What’s the Difference Between a Resume, CV, and a Bio?

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Chances are, if you’re on the job hunt or in process of changing careers, you’ve been asked for a variety of documents: a resume, bio, or a CV. In today’s day and age you’ve also probably been asked for a link to your LinkedIn profile.

difference between bio resume and CV

So, what are the major differences in these all important documents for your career or job change? Each has their respective place in the recruiting realm, so we’ll break down for you the characteristics of each document and why each is important as a marketing tool for you.

Resume

A resume is ideally a one to two page document that summarizes all of your career and educational highlights. It is written in a style for easy viewing, usually with bullet points. It is written in a chronological and functional format that follows the trajectory of your career life.

Important information such as education, experience, job titles, certifications and skills are all highlighted on a resume, as this is what a prospective employer will be looking at. A resume should be tailored to the specific job or role you’re applying for. While that’s not to say you shouldn’t include all your important skills, you definitely want to highlight the ones that a potential employer will look favorably on. It’s also important to be succinct in your resume — it’s not your life story, which would be more of a bio, which we’ll address in a little bit.

The best resumes are one page, although some industries will accept two page resumes. Some resumes also have a section for career objectives and a summary statement.

CV

CV, which is short for curriculum vitae, Latin for “course of one’s life.” It is a synopsis of your education, qualifications, and experience, and is usually created when one is seeking a position in research, teaching, or a related academic position. It is also often used in the medical profession, and when individuals are applying for grants or fellowships. CVs are also typically longer than a resume, at least two pages.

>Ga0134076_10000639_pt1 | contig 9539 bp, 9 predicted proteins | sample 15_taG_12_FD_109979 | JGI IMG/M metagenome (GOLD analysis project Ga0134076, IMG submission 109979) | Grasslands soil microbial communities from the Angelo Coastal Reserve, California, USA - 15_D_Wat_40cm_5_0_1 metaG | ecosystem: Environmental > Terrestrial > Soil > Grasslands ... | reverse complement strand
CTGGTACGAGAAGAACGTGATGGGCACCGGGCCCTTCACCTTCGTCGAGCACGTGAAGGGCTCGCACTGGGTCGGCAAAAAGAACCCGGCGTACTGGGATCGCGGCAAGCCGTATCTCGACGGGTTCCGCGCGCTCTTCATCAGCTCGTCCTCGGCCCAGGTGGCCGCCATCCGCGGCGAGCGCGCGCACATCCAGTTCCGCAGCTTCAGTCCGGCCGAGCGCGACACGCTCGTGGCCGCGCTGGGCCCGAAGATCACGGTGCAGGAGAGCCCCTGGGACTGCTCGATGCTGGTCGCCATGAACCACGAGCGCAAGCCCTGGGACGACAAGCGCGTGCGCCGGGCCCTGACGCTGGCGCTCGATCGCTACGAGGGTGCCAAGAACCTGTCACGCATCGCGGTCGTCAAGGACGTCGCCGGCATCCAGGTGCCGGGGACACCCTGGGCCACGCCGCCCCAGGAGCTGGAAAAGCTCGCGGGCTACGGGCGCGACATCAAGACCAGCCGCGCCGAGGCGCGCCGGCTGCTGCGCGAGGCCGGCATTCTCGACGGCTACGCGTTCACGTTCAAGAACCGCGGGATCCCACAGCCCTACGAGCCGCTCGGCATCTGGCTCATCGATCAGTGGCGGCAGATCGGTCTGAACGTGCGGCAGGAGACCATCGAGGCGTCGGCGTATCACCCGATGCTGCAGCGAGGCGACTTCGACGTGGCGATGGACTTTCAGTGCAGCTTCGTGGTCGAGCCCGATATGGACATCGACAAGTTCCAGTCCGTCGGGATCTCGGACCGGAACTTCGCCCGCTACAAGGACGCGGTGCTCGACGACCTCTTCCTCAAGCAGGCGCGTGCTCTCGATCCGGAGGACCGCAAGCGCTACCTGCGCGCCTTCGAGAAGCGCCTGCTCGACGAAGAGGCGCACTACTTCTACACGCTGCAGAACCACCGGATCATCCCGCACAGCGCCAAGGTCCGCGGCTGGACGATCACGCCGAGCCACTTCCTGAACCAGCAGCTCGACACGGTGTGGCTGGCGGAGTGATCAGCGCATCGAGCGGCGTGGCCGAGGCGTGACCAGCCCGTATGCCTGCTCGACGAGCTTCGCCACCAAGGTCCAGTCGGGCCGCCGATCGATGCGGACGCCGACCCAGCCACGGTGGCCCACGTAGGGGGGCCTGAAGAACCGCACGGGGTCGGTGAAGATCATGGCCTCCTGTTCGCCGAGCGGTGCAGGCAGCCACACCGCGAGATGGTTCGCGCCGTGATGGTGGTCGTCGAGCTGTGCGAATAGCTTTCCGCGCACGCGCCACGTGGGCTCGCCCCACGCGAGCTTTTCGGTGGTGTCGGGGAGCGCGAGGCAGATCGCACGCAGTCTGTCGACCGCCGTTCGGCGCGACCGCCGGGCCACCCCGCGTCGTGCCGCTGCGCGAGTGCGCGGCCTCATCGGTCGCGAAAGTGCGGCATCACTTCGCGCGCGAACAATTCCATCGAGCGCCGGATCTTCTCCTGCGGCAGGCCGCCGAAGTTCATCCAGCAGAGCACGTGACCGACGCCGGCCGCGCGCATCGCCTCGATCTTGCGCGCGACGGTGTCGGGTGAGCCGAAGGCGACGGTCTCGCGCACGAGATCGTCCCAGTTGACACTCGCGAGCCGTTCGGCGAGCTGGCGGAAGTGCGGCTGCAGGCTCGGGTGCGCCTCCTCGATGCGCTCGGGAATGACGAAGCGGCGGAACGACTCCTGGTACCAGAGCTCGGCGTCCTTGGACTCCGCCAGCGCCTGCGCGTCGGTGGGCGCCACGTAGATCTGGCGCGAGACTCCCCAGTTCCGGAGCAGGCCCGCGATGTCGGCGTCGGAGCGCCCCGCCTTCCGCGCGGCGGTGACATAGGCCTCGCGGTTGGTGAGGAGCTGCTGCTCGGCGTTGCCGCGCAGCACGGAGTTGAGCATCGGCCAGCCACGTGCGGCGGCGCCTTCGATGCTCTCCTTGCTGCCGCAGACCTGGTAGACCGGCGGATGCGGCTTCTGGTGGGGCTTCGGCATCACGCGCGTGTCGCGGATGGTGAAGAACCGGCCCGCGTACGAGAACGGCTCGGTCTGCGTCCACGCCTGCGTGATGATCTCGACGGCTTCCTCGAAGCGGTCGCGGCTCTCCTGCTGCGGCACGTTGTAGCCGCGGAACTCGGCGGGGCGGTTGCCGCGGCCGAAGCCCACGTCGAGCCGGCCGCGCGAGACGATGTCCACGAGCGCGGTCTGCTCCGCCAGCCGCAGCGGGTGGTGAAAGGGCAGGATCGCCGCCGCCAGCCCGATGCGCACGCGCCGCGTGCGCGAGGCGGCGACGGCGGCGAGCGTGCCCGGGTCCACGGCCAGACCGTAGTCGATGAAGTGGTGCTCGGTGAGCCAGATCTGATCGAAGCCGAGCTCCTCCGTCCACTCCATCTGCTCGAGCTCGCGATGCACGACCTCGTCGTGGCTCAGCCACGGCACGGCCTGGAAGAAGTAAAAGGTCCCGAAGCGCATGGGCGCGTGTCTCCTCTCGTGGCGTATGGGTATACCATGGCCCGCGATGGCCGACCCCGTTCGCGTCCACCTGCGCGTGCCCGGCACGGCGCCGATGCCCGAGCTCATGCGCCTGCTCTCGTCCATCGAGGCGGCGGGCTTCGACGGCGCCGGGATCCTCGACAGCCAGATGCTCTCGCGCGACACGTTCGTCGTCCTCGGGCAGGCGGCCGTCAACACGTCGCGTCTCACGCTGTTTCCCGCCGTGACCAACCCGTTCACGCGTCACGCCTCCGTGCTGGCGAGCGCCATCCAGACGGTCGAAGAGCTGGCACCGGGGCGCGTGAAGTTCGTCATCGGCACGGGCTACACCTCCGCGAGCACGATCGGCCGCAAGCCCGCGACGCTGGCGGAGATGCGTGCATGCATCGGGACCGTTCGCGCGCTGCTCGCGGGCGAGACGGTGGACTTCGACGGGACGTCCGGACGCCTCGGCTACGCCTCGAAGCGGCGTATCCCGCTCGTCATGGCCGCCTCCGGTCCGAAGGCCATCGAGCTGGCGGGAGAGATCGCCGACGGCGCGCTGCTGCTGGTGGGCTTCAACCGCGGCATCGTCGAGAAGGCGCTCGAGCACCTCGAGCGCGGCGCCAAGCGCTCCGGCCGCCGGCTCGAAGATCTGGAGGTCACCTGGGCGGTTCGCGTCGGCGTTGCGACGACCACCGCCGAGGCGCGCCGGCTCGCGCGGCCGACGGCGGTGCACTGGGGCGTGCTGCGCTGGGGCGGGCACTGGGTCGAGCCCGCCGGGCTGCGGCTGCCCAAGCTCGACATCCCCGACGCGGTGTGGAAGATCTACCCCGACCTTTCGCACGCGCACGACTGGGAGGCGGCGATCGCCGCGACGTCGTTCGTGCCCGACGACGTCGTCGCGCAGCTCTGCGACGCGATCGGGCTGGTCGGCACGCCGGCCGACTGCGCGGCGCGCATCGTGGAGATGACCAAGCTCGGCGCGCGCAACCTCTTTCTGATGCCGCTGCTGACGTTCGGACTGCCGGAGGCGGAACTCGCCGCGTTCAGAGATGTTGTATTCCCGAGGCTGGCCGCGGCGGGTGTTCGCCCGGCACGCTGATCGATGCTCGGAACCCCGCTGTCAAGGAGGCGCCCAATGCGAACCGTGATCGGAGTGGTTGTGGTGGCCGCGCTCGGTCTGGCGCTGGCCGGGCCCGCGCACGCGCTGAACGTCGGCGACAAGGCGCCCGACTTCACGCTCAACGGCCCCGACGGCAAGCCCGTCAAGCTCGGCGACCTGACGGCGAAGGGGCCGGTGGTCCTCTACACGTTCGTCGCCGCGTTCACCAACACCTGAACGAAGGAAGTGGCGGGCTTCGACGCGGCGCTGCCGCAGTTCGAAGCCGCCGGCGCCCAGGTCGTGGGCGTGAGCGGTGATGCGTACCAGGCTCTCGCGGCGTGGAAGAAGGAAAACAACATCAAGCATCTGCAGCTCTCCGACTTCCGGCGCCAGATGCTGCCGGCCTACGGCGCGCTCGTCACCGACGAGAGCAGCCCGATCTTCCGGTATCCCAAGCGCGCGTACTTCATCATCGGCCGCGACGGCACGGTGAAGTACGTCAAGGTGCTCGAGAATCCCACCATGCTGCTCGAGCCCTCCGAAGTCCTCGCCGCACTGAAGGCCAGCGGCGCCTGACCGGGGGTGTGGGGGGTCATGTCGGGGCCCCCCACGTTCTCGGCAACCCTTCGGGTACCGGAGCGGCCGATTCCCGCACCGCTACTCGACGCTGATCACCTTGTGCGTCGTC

It also includes other specific information such as awards, research projects, publications, presentations, and other accomplishments. Be sure your CV covers all important aspects of your professional and educational background.

Bio

Professional bios are completely different from resumes and CVs, in which they tell more of a story, as opposed to just providing a laundry list of career and educational highlights. Usually written in third person, bios are written in an engaging, storytelling format that shares experiences and highlights that capture the essence of a person. They also typically include personal information about the individual, such as family and hobbies. Professional bios are typically used in presentations, speaking engagements, job searches, and social media. They are very effective as a promotional tool.

Bios can be as formal or as casual as you’d like, it just depends on the audience and the style you’re going after. Bios should only be one page in length. The main thing is that it’s easy to read and engages the reader to want to learn more about you!

WeWriteBios.com is inspiration and brainchild of Endrea Kosven, founder and CEO of EDK and Company. With over 15 years as a PR and marketing professional in Los Angeles, she helps her clients succeed in their professional branding and marketing efforts.

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